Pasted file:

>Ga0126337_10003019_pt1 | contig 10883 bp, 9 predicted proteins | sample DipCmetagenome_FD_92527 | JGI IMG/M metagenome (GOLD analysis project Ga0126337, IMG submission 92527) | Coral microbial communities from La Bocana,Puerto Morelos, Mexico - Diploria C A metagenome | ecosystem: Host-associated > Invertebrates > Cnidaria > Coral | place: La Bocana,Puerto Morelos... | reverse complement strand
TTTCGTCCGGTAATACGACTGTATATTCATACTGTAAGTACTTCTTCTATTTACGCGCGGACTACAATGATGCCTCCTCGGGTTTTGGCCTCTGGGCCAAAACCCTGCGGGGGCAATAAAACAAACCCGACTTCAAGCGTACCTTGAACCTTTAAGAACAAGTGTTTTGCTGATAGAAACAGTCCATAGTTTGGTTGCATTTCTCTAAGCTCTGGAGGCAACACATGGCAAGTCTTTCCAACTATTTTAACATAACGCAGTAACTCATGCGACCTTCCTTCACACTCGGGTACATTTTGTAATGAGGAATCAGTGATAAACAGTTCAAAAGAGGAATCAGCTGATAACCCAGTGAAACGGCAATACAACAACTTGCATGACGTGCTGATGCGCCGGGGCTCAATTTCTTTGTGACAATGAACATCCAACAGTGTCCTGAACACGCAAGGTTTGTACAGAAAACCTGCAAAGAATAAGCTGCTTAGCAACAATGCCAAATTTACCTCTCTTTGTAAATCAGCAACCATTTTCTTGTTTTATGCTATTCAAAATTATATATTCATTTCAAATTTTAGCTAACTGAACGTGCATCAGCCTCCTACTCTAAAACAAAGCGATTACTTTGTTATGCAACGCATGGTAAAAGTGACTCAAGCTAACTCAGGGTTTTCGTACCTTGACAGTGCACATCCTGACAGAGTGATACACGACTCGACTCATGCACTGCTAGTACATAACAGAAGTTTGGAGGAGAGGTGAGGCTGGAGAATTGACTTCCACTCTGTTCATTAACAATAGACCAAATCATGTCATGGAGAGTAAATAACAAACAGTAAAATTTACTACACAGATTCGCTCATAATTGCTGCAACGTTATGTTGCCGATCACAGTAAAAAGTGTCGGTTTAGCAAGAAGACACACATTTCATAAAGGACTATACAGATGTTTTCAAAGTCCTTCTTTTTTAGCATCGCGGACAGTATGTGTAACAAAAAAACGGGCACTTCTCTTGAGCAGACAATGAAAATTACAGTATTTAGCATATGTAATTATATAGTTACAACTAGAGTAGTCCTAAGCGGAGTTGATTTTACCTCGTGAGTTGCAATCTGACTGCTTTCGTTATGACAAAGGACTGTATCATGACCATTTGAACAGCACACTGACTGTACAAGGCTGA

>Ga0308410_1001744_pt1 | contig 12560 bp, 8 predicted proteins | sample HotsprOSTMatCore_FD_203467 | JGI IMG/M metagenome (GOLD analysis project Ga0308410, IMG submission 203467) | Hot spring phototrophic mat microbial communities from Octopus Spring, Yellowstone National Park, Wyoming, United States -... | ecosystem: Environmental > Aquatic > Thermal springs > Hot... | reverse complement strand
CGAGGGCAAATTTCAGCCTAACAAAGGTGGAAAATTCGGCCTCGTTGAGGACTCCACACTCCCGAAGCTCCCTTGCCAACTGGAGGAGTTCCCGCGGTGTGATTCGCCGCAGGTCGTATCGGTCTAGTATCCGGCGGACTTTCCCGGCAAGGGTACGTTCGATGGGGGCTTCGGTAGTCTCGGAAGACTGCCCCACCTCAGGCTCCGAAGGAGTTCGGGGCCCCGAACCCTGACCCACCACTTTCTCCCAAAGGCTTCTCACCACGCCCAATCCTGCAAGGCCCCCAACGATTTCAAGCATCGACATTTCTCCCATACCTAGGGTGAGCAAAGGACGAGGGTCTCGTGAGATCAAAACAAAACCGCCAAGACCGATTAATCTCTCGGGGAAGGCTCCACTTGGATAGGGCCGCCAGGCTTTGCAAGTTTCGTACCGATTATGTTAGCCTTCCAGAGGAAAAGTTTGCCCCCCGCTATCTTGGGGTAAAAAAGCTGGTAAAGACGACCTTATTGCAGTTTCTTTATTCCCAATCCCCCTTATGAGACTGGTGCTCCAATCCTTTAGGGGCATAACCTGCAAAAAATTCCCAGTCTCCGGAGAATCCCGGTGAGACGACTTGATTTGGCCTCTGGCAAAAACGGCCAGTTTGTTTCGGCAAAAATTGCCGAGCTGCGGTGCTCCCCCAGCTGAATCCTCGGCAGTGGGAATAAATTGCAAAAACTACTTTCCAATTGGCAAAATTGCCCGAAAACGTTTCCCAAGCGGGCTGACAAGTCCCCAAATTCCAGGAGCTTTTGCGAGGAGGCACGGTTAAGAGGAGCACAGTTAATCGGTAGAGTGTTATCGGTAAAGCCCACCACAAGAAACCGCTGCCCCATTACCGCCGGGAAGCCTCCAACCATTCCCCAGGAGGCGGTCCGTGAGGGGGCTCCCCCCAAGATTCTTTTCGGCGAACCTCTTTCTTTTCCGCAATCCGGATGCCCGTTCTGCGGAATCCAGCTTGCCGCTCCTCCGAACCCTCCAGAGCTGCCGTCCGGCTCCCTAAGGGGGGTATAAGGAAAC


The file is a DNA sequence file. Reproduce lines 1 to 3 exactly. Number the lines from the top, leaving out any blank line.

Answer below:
>Ga0126337_10003019_pt1 | contig 10883 bp, 9 predicted proteins | sample DipCmetagenome_FD_92527 | JGI IMG/M metagenome (GOLD analysis project Ga0126337, IMG submission 92527) | Coral microbial communities from La Bocana,Puerto Morelos, Mexico - Diploria C A metagenome | ecosystem: Host-associated > Invertebrates > Cnidaria > Coral | place: La Bocana,Puerto Morelos... | reverse complement strand
TTTCGTCCGGTAATACGACTGTATATTCATACTGTAAGTACTTCTTCTATTTACGCGCGGACTACAATGATGCCTCCTCGGGTTTTGGCCTCTGGGCCAAAACCCTGCGGGGGCAATAAAACAAACCCGACTTCAAGCGTACCTTGAACCTTTAAGAACAAGTGTTTTGCTGATAGAAACAGTCCATAGTTTGGTTGCATTTCTCTAAGCTCTGGAGGCAACACATGGCAAGTCTTTCCAACTATTTTAACATAACGCAGTAACTCATGCGACCTTCCTTCACACTCGGGTACATTTTGTAATGAGGAATCAGTGATAAACAGTTCAAAAGAGGAATCAGCTGATAACCCAGTGAAACGGCAATACAACAACTTGCATGACGTGCTGATGCGCCGGGGCTCAATTTCTTTGTGACAATGAACATCCAACAGTGTCCTGAACACGCAAGGTTTGTACAGAAAACCTGCAAAGAATAAGCTGCTTAGCAACAATGCCAAATTTACCTCTCTTTGTAAATCAGCAACCATTTTCTTGTTTTATGCTATTCAAAATTATATATTCATTTCAAATTTTAGCTAACTGAACGTGCATCAGCCTCCTACTCTAAAACAAAGCGATTACTTTGTTATGCAACGCATGGTAAAAGTGACTCAAGCTAACTCAGGGTTTTCGTACCTTGACAGTGCACATCCTGACAGAGTGATACACGACTCGACTCATGCACTGCTAGTACATAACAGAAGTTTGGAGGAGAGGTGAGGCTGGAGAATTGACTTCCACTCTGTTCATTAACAATAGACCAAATCATGTCATGGAGAGTAAATAACAAACAGTAAAATTTACTACACAGATTCGCTCATAATTGCTGCAACGTTATGTTGCCGATCACAGTAAAAAGTGTCGGTTTAGCAAGAAGACACACATTTCATAAAGGACTATACAGATGTTTTCAAAGTCCTTCTTTTTTAGCATCGCGGACAGTATGTGTAACAAAAAAACGGGCACTTCTCTTGAGCAGACAATGAAAATTACAGTATTTAGCATATGTAATTATATAGTTACAACTAGAGTAGTCCTAAGCGGAGTTGATTTTACCTCGTGAGTTGCAATCTGACTGCTTTCGTTATGACAAAGGACTGTATCATGACCATTTGAACAGCACACTGACTGTACAAGGCTGA

>Ga0308410_1001744_pt1 | contig 12560 bp, 8 predicted proteins | sample HotsprOSTMatCore_FD_203467 | JGI IMG/M metagenome (GOLD analysis project Ga0308410, IMG submission 203467) | Hot spring phototrophic mat microbial communities from Octopus Spring, Yellowstone National Park, Wyoming, United States -... | ecosystem: Environmental > Aquatic > Thermal springs > Hot... | reverse complement strand